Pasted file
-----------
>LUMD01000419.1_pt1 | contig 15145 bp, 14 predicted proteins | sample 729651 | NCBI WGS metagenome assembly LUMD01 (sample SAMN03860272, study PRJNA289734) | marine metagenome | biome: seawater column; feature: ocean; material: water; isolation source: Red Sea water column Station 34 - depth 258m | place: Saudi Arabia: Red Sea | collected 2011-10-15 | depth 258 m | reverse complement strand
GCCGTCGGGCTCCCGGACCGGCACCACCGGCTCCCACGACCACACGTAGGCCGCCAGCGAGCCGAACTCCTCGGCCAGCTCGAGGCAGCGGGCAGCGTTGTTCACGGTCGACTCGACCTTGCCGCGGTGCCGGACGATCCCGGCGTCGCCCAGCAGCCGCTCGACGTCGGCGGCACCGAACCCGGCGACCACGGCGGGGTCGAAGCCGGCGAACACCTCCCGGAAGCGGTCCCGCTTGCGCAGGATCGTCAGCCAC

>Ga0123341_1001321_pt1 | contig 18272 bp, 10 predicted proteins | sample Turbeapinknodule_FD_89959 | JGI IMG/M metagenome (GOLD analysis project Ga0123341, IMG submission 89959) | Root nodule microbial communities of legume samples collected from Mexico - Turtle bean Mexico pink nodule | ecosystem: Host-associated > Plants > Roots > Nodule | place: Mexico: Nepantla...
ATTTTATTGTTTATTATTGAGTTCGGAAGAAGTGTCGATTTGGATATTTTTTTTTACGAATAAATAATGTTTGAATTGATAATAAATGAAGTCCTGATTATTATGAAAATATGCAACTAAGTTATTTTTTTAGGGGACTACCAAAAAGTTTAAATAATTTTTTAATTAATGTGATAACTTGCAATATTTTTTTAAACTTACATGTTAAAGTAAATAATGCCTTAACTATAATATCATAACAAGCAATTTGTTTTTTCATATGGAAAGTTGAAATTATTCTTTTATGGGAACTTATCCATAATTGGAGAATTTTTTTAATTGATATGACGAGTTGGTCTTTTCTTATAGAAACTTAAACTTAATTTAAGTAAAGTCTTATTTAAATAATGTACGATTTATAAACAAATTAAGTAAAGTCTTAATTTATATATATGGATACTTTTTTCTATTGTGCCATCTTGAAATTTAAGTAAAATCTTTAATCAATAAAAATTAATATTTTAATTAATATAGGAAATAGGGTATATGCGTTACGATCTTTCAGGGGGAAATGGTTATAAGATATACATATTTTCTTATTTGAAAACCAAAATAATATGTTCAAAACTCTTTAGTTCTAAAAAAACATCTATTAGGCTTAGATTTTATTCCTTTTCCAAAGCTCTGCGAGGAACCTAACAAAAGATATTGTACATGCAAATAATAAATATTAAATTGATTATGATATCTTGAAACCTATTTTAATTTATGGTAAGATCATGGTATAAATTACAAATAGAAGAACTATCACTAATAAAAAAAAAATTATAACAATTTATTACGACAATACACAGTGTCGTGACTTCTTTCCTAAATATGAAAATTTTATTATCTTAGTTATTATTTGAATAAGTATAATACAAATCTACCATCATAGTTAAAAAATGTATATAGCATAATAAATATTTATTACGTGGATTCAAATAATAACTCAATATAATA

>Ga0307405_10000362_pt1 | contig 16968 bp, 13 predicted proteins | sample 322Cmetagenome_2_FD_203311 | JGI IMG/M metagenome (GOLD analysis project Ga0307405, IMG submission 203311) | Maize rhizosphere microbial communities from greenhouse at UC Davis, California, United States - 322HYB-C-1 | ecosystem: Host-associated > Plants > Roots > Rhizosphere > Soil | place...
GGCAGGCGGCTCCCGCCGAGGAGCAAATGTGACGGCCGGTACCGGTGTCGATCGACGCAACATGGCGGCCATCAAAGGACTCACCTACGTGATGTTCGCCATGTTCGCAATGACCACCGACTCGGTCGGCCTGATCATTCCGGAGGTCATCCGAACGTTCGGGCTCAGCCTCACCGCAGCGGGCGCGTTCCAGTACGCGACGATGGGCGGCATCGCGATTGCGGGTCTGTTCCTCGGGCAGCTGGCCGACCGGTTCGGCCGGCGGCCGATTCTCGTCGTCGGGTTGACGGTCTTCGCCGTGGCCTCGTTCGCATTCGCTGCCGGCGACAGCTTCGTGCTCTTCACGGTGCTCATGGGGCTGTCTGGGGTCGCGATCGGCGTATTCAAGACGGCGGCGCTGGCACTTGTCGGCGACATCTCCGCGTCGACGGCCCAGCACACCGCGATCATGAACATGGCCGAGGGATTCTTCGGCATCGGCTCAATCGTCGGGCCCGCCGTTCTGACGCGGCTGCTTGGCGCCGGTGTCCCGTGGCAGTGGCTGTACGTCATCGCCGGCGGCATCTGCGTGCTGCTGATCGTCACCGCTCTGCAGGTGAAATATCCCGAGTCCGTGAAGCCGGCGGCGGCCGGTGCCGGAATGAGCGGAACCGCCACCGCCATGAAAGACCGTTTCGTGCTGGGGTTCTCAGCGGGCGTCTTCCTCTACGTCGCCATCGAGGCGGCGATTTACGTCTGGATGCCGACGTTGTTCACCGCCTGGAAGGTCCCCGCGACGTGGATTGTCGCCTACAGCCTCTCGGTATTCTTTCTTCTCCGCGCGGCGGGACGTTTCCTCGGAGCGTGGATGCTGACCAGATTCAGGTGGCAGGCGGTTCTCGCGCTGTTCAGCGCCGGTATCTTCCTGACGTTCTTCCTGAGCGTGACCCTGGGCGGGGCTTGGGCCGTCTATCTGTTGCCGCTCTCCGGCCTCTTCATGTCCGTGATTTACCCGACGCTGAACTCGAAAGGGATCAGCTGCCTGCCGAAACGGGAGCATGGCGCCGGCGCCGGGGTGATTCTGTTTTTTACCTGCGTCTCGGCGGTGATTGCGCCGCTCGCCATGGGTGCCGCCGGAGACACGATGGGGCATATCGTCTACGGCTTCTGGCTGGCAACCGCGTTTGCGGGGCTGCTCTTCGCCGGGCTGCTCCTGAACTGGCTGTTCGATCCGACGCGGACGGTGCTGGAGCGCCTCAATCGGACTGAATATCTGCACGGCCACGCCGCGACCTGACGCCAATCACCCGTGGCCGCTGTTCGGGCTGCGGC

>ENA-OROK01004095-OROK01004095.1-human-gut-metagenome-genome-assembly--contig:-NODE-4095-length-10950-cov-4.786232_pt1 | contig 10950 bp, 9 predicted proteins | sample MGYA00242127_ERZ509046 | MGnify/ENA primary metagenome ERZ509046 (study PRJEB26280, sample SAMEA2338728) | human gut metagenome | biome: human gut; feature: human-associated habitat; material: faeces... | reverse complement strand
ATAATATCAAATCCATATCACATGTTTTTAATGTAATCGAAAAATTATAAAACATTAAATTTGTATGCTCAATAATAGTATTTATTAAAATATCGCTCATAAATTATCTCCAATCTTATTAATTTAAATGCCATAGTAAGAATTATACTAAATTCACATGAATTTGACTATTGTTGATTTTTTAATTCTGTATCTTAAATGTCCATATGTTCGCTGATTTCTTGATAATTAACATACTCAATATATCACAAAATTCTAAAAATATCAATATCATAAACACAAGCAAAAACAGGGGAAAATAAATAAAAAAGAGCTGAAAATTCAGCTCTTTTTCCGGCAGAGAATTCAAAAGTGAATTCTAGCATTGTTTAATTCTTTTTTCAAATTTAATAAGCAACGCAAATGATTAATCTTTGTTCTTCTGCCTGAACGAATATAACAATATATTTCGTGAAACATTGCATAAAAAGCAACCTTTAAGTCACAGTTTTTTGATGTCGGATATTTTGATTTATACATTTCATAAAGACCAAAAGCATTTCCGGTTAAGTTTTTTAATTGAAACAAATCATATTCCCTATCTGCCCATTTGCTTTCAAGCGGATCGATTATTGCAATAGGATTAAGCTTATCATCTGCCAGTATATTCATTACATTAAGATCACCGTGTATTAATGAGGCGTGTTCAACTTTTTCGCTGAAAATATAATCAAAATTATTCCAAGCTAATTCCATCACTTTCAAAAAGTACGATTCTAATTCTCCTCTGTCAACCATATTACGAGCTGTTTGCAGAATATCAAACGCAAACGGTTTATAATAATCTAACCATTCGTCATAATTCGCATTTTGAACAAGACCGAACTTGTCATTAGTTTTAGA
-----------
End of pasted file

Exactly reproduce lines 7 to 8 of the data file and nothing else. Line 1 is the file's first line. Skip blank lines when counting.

>ENA-OROK01004095-OROK01004095.1-human-gut-metagenome-genome-assembly--contig:-NODE-4095-length-10950-cov-4.786232_pt1 | contig 10950 bp, 9 predicted proteins | sample MGYA00242127_ERZ509046 | MGnify/ENA primary metagenome ERZ509046 (study PRJEB26280, sample SAMEA2338728) | human gut metagenome | biome: human gut; feature: human-associated habitat; material: faeces... | reverse complement strand
ATAATATCAAATCCATATCACATGTTTTTAATGTAATCGAAAAATTATAAAACATTAAATTTGTATGCTCAATAATAGTATTTATTAAAATATCGCTCATAAATTATCTCCAATCTTATTAATTTAAATGCCATAGTAAGAATTATACTAAATTCACATGAATTTGACTATTGTTGATTTTTTAATTCTGTATCTTAAATGTCCATATGTTCGCTGATTTCTTGATAATTAACATACTCAATATATCACAAAATTCTAAAAATATCAATATCATAAACACAAGCAAAAACAGGGGAAAATAAATAAAAAAGAGCTGAAAATTCAGCTCTTTTTCCGGCAGAGAATTCAAAAGTGAATTCTAGCATTGTTTAATTCTTTTTTCAAATTTAATAAGCAACGCAAATGATTAATCTTTGTTCTTCTGCCTGAACGAATATAACAATATATTTCGTGAAACATTGCATAAAAAGCAACCTTTAAGTCACAGTTTTTTGATGTCGGATATTTTGATTTATACATTTCATAAAGACCAAAAGCATTTCCGGTTAAGTTTTTTAATTGAAACAAATCATATTCCCTATCTGCCCATTTGCTTTCAAGCGGATCGATTATTGCAATAGGATTAAGCTTATCATCTGCCAGTATATTCATTACATTAAGATCACCGTGTATTAATGAGGCGTGTTCAACTTTTTCGCTGAAAATATAATCAAAATTATTCCAAGCTAATTCCATCACTTTCAAAAAGTACGATTCTAATTCTCCTCTGTCAACCATATTACGAGCTGTTTGCAGAATATCAAACGCAAACGGTTTATAATAATCTAACCATTCGTCATAATTCGCATTTTGAACAAGACCGAACTTGTCATTAGTTTTAGA